A move away from fossil fuel investments by 11 of the nation's major public pension funds would lead to a nearly $5 trillion shortfall over the next 50 years, according to a new report from University of Chicago professor Daniel Fischel.
The report comes as environmentalists renew their push to get pension funds to divest from fossil fuels following President Trump's withdrawal from the Paris Accord. Elected officials in both New York state and New York City have pushed for both to rapidly divest their billions of dollars worth of fossil fuel investments.
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"By fully divesting New York City pension funds from coal, oil, and gas, we would take a prudent step toward protecting 1.5 million pension holders," said city council member Helen Rosenthal last month.
The report from Fischel, formerly the dean of University of Chicago Law School, says that those pension holders would actually see the city's funds shrink by over $100 million annually if they were to divest, and that it would have "minimal or no environmental impact."
"The study concluded that fossil fuel divestment has minimal or no environmental impact because it is highly unlikely to affect the production or distribution of fossil fuels on the part of targeted companies," the report states. "Moreover, not only is fossil fuel divestment ineffective, it is also costly to investors."
The study, which calculated the effects that divestment would have on the nation's largest state pension fund (CalPERS) and all the major funds for New York City, Chicago, and San Francisco, found that portfolios including fossil fuel stocks outperformed divested portfolios annually.
"These annual losses add up to a 23 percent reduction in the value of a divested portfolio over a 50-year period," the report found.
"This loss from divestment is due to the simple fact that a divested portfolio is suboptimally diversified, as it excludes one of the most important sectors of the economy," it states. "In fact, the diversification benefits of the energy sector exceed those of any other major sector of the economy."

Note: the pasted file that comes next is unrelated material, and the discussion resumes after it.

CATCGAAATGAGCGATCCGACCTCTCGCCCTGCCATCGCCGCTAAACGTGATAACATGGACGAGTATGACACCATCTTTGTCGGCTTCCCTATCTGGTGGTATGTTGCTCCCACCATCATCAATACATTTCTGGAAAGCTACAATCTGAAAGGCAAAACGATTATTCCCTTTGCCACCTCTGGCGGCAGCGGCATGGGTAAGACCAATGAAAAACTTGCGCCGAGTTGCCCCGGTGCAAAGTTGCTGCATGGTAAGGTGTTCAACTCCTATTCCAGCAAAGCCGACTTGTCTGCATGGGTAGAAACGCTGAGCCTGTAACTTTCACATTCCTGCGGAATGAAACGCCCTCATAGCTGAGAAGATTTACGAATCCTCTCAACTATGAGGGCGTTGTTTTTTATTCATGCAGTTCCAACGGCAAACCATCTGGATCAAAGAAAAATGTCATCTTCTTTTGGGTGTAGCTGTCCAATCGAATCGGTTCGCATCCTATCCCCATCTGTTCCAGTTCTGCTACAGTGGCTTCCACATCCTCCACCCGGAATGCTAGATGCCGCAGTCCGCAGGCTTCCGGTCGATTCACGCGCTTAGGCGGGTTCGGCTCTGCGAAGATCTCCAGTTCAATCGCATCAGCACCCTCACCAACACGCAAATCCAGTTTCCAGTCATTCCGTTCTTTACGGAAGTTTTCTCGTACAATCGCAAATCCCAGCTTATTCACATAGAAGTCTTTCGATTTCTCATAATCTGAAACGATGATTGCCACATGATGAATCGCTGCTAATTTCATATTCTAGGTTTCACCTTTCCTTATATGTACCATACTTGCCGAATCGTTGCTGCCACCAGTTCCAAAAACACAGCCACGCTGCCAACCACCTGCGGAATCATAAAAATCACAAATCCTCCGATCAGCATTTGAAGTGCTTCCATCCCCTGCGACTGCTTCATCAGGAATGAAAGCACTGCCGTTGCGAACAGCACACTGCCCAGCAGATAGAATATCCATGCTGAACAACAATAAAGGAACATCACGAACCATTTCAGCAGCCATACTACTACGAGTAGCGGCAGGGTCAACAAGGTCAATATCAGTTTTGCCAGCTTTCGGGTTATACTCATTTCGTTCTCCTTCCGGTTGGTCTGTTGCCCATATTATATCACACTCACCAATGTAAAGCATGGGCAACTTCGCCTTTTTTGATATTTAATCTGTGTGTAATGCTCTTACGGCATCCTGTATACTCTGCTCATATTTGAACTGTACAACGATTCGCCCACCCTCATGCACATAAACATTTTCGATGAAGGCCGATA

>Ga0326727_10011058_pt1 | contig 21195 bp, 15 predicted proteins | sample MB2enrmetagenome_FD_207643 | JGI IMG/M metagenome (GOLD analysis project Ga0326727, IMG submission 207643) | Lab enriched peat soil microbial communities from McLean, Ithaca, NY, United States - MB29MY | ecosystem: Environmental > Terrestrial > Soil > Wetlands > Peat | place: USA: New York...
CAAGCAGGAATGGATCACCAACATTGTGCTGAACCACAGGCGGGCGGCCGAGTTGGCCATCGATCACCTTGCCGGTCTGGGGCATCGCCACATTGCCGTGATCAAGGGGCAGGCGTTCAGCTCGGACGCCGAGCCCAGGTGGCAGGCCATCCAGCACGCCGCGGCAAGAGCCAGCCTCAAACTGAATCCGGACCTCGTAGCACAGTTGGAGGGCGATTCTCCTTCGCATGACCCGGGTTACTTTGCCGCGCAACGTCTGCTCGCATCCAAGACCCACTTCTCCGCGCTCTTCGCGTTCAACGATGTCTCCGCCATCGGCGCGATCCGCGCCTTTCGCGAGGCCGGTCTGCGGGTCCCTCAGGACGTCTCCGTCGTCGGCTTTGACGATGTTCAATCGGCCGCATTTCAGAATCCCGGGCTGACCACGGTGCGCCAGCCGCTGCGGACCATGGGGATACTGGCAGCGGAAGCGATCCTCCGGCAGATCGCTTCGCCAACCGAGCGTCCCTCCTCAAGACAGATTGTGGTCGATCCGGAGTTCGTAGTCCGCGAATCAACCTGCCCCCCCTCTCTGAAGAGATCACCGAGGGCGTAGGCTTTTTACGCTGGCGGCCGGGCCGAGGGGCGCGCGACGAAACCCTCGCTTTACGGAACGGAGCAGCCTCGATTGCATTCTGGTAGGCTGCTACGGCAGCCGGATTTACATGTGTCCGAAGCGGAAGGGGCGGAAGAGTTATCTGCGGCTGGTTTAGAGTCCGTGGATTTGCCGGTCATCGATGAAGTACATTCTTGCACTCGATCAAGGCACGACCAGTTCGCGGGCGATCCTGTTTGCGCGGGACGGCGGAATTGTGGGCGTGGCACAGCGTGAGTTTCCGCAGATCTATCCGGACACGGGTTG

The report estimates that the CalPERS fund would lose between $210 million to $289 million annually depending on the extent to which it abandons fossil fuels. Over 50 years, the losses are estimated to range from $2.3 trillion to $3.1 trillion.
In New York, the range is from $98 million to $120 million annually, and $1.2 trillion to $1.5 trillion over the 50-year timeframe.
Fischel has long cautioned against funds divesting from fossil fuels or, more broadly, making any investment decisions based on a political movement.
"I’m encouraging people to leave politics out of a very important tool colleges and universities have to promote higher learning," Fischel wrote in a Chicago Sun-Times opinion piece urging universities not to divest endowment funds from fossil fuels.
"There is a national movement focused on removing any fossil fuel company holdings from pension funds, university endowments and family foundations," Fischel, who chairs the Chicago city council's education committee, wrote. "This divestment push is based on moral or ethical stances, not the fiduciary responsibility the fund has to its beneficiaries."
Fischel argues in his report that divesting from fossil fuels would likely lead to reduced payments to pensioners or pension funds to seek out taxpayer money to make up for losses.
New York State comptroller Tom DiNapoli, a Democrat who is the sole trustee for the third largest pension fund in the nation, rejected the recent call to divest, stating that he prefers to engage with companies regarding their green house gas emissions.